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FTC Sues to Block Kroger-Albertsons Merger

Regulators are using a novel approach, arguing that harm to workers is enough to quash the $25 billion deal.

Photo of exterior of a Kroger grocery store
Photo by Ambrosia LaFluer via CC BY 2.0

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If protecting workers were a concern, it’s fair to say few if any big mergers would ever pass regulatory muster. That’s what makes the Federal Trade Commission’s latest case one to watch.

On Monday, the FTC sued to block supermarket giant Kroger’s proposed $25 billion acquisition of rival Albertsons, relying on a novel legal argument. The FTC as well as eight states plus Washington D.C. essentially argued that the increased leverage created by a combined Kroger-Albertsons could lead to reduced worker wages, diminished benefits, and deteriorating working conditions. 

Rewriting the Rules

“This marks a novel approach by the FTC, as it is the first instance in merger enforcement where the potential harm to workers has been cited as a reason to prevent a merger,” Daniel Hanley, senior legal analyst at the Open Markets Institute, wrote in an email to The Daily Upside. That harkens back to the agency’s recently updated merger guidelines, which now urge judges to consider impacts on markets upstream and downstream from a deal — such as harm to workers, suppliers, or contractors — as a valid reason to block a merger. And if that’s not sufficient, the FTC hopes good old-fashioned “harm to consumers” is reason enough:

  • “Kroger’s acquisition of Albertsons would lead to additional grocery price hikes for everyday goods, further exacerbating the financial strain consumers across the country face today,” Henry Liu, director of the FTC’s Bureau of Competition, wrote in a statement. Food costs are eating up a higher portion of Americans’ income than they have in the past 30 years, according to a recent Wall Street Journal analysis.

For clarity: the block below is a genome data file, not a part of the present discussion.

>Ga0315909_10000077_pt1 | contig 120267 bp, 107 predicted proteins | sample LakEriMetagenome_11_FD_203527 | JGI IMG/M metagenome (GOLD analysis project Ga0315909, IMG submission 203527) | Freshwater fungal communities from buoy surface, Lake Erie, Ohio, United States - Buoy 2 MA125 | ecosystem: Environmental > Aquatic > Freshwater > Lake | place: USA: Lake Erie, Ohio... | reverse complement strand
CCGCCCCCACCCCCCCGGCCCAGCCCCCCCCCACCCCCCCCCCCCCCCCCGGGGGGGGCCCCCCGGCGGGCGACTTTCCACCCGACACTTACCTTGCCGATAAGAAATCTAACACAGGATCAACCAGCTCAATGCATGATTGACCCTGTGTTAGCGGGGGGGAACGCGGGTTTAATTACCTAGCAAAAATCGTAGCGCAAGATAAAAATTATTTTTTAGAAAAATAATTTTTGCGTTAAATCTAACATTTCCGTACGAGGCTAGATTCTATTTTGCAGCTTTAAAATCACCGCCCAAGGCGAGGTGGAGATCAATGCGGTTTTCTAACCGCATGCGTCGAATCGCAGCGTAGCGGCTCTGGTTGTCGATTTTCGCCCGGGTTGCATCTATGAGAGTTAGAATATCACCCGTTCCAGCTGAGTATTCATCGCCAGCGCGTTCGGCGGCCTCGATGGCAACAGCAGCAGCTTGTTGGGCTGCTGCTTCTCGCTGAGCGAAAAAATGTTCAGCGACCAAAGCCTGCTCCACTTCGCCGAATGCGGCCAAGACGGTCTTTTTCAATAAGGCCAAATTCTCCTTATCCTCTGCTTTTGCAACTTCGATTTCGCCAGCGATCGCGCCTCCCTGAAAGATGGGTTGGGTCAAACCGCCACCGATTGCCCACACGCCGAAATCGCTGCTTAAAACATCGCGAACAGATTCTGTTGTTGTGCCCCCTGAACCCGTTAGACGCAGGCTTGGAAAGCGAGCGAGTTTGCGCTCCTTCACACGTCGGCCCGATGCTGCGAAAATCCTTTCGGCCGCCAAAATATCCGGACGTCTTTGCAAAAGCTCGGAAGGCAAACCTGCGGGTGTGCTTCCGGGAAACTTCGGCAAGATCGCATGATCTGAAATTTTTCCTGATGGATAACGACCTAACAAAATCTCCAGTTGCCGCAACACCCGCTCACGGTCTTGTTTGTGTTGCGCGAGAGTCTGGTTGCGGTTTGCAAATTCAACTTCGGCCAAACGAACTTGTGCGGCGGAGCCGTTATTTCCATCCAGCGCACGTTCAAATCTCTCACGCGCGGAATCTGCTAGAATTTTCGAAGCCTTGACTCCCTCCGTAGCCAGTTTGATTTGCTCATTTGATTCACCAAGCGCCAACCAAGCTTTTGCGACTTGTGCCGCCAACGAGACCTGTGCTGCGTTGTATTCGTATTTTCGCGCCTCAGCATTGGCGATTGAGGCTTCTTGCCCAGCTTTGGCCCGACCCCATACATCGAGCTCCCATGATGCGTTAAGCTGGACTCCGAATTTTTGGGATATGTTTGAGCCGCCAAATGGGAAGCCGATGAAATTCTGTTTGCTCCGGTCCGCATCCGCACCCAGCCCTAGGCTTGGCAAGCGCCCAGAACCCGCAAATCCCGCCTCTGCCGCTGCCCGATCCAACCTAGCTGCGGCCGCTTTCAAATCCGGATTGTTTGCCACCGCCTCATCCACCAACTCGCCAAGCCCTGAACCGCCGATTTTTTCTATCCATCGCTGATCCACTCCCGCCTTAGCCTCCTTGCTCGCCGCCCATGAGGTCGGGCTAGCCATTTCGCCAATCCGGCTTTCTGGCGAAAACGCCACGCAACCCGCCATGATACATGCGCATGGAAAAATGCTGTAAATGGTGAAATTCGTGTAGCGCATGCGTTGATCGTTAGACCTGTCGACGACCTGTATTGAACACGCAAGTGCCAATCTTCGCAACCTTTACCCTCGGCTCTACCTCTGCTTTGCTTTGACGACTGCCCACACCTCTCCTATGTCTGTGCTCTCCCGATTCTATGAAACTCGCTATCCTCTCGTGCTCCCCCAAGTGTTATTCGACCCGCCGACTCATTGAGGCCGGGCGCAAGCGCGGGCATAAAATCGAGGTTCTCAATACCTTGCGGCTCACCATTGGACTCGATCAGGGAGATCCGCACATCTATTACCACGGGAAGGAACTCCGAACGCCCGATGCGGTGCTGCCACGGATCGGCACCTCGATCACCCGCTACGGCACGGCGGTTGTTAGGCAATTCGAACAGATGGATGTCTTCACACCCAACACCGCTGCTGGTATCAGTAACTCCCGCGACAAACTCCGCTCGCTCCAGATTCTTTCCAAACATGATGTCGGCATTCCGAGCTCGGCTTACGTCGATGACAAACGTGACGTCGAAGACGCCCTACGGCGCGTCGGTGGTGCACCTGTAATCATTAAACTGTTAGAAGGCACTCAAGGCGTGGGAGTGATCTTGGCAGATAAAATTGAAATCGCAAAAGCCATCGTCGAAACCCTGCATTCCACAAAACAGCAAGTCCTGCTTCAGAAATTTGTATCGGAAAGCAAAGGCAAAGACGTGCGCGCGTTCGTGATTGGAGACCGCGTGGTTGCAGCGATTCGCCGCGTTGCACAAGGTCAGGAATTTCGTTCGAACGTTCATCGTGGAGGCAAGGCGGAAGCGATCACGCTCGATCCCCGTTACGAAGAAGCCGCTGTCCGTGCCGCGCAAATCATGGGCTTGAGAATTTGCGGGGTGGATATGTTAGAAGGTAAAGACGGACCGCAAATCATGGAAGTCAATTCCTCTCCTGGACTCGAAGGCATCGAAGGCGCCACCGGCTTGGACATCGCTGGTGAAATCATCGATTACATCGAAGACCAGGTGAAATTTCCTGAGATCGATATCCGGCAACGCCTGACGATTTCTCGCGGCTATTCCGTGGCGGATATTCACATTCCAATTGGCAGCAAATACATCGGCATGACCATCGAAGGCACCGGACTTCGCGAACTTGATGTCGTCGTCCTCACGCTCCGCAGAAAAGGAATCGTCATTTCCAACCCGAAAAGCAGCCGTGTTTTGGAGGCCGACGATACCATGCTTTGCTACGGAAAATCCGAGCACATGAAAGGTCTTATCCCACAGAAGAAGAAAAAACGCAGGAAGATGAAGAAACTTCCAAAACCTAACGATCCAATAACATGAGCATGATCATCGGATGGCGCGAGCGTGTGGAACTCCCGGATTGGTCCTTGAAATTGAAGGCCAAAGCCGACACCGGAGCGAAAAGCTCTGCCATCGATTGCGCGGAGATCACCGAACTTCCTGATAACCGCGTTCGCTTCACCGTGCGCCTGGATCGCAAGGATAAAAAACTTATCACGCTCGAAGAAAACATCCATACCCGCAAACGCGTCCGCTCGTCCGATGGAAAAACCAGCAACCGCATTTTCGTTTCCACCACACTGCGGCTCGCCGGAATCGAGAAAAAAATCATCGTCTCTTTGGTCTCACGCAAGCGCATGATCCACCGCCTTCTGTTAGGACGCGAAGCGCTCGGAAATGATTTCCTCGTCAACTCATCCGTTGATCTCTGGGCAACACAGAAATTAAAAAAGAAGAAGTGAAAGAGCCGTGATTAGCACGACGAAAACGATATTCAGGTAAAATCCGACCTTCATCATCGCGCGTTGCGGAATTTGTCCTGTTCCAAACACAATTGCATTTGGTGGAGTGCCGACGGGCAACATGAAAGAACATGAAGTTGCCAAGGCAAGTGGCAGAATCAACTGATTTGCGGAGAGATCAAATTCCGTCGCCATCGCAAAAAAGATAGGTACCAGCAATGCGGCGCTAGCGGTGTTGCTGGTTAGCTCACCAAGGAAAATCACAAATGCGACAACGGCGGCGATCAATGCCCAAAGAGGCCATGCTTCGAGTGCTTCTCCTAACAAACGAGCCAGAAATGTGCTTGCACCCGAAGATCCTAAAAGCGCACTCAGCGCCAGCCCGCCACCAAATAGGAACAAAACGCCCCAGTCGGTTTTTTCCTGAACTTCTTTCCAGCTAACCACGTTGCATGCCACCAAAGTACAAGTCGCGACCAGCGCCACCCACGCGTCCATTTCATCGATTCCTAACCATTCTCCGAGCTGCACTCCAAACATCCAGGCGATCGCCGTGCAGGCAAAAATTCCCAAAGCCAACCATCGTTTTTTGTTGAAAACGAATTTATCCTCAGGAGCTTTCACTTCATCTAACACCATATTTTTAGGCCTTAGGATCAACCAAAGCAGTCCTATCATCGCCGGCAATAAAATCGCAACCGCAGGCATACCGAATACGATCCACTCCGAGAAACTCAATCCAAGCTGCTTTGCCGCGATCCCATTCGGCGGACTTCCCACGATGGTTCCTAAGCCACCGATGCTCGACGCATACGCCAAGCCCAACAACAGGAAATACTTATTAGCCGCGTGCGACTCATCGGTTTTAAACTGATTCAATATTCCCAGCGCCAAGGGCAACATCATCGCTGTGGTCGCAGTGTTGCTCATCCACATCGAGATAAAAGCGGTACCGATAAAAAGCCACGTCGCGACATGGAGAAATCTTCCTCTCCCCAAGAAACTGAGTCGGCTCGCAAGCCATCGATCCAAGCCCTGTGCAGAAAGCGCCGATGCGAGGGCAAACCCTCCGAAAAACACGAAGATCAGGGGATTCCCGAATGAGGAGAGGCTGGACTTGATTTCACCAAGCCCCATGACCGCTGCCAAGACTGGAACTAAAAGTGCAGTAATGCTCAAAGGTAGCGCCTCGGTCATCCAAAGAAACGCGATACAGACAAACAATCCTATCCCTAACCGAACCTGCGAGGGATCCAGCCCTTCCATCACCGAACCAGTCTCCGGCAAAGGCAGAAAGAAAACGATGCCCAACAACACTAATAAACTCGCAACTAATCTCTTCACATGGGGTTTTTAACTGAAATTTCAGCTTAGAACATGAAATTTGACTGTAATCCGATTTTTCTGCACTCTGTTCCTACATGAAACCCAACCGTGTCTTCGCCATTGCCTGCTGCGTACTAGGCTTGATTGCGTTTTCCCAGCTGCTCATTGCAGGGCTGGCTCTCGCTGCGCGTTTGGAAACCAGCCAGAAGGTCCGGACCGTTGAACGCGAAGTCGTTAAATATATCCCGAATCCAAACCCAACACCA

• According to internal company documents seen by the FTC, one executive at Albertsons even candidly acknowledged the end result of an acquisition, writing “You are basically creating a monopoly in grocery with the merger.”

Concession Stand: In anticipation of regulatory action, Kroger and Albertsons had already proposed selling off some 400 store locations to Piggly Wiggly parent C&S Wholesale Grocers — a bid that the FTC in its statement chided as falling far short of mitigating the lost competition resulting from a merged company operating over 5,000 stores. “[Consolidation in the supermarket industry] has been going on for a long time,” Spencer Waller, Director of the Institute for Consumer Antitrust Studies and Professor at Loyola University Chicago School of Law, told The Daily Upside. “Particularly, Albertsons has bought other stores and the divestitures in the past have never been really sufficient to restore competition. I think the agencies are basically saying ‘No, enough’.”